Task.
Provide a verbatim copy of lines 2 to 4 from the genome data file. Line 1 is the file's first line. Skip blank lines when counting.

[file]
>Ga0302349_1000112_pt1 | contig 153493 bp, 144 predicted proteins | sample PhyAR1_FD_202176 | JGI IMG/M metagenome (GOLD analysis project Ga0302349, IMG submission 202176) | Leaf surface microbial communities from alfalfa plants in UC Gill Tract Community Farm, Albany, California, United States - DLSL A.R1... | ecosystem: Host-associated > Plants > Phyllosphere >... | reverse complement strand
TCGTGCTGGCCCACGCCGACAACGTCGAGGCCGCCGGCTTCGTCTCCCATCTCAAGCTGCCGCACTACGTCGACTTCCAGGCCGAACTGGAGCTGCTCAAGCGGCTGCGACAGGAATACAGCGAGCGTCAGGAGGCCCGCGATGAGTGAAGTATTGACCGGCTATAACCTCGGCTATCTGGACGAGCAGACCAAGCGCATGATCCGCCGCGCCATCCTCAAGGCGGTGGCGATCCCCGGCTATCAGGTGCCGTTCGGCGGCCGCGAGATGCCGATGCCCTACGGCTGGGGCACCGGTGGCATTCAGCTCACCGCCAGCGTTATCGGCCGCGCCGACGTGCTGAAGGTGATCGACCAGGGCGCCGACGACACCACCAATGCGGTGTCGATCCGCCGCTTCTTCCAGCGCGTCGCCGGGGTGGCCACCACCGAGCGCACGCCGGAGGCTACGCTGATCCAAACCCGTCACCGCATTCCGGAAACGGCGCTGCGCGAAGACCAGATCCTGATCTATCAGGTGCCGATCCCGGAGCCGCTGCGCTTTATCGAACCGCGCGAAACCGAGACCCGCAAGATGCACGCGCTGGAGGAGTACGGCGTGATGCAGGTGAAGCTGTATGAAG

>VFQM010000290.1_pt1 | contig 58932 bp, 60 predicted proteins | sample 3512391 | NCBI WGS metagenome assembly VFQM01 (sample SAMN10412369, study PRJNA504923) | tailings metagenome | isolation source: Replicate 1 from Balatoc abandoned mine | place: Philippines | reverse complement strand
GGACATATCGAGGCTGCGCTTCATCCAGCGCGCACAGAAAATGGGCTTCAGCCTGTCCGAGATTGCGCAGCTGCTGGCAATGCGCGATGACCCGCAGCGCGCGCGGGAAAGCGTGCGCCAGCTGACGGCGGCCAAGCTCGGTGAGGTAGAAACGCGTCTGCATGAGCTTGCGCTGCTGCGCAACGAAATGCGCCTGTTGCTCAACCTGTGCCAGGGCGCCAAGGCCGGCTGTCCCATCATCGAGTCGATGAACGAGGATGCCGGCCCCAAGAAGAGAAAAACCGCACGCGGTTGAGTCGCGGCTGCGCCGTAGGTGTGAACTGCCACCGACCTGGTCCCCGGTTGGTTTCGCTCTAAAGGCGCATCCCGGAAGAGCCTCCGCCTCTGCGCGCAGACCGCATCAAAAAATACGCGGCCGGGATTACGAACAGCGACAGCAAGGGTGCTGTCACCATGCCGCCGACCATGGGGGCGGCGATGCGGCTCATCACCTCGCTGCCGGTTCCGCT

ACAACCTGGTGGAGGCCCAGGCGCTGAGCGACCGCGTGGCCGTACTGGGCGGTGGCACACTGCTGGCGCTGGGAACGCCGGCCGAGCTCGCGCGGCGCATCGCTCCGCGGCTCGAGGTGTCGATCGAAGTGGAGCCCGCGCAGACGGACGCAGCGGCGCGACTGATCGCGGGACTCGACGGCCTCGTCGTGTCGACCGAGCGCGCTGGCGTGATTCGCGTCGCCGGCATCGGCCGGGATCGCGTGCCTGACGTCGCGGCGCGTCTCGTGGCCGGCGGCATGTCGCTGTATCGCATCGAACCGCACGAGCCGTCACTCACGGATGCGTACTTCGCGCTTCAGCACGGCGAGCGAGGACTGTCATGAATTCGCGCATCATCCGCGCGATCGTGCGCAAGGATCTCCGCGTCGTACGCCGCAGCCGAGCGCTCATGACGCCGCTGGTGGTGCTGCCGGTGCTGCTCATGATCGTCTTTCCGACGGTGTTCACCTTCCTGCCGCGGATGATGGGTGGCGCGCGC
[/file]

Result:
TCGTGCTGGCCCACGCCGACAACGTCGAGGCCGCCGGCTTCGTCTCCCATCTCAAGCTGCCGCACTACGTCGACTTCCAGGCCGAACTGGAGCTGCTCAAGCGGCTGCGACAGGAATACAGCGAGCGTCAGGAGGCCCGCGATGAGTGAAGTATTGACCGGCTATAACCTCGGCTATCTGGACGAGCAGACCAAGCGCATGATCCGCCGCGCCATCCTCAAGGCGGTGGCGATCCCCGGCTATCAGGTGCCGTTCGGCGGCCGCGAGATGCCGATGCCCTACGGCTGGGGCACCGGTGGCATTCAGCTCACCGCCAGCGTTATCGGCCGCGCCGACGTGCTGAAGGTGATCGACCAGGGCGCCGACGACACCACCAATGCGGTGTCGATCCGCCGCTTCTTCCAGCGCGTCGCCGGGGTGGCCACCACCGAGCGCACGCCGGAGGCTACGCTGATCCAAACCCGTCACCGCATTCCGGAAACGGCGCTGCGCGAAGACCAGATCCTGATCTATCAGGTGCCGATCCCGGAGCCGCTGCGCTTTATCGAACCGCGCGAAACCGAGACCCGCAAGATGCACGCGCTGGAGGAGTACGGCGTGATGCAGGTGAAGCTGTATGAAG

>VFQM010000290.1_pt1 | contig 58932 bp, 60 predicted proteins | sample 3512391 | NCBI WGS metagenome assembly VFQM01 (sample SAMN10412369, study PRJNA504923) | tailings metagenome | isolation source: Replicate 1 from Balatoc abandoned mine | place: Philippines | reverse complement strand
GGACATATCGAGGCTGCGCTTCATCCAGCGCGCACAGAAAATGGGCTTCAGCCTGTCCGAGATTGCGCAGCTGCTGGCAATGCGCGATGACCCGCAGCGCGCGCGGGAAAGCGTGCGCCAGCTGACGGCGGCCAAGCTCGGTGAGGTAGAAACGCGTCTGCATGAGCTTGCGCTGCTGCGCAACGAAATGCGCCTGTTGCTCAACCTGTGCCAGGGCGCCAAGGCCGGCTGTCCCATCATCGAGTCGATGAACGAGGATGCCGGCCCCAAGAAGAGAAAAACCGCACGCGGTTGAGTCGCGGCTGCGCCGTAGGTGTGAACTGCCACCGACCTGGTCCCCGGTTGGTTTCGCTCTAAAGGCGCATCCCGGAAGAGCCTCCGCCTCTGCGCGCAGACCGCATCAAAAAATACGCGGCCGGGATTACGAACAGCGACAGCAAGGGTGCTGTCACCATGCCGCCGACCATGGGGGCGGCGATGCGGCTCATCACCTCGCTGCCGGTTCCGCT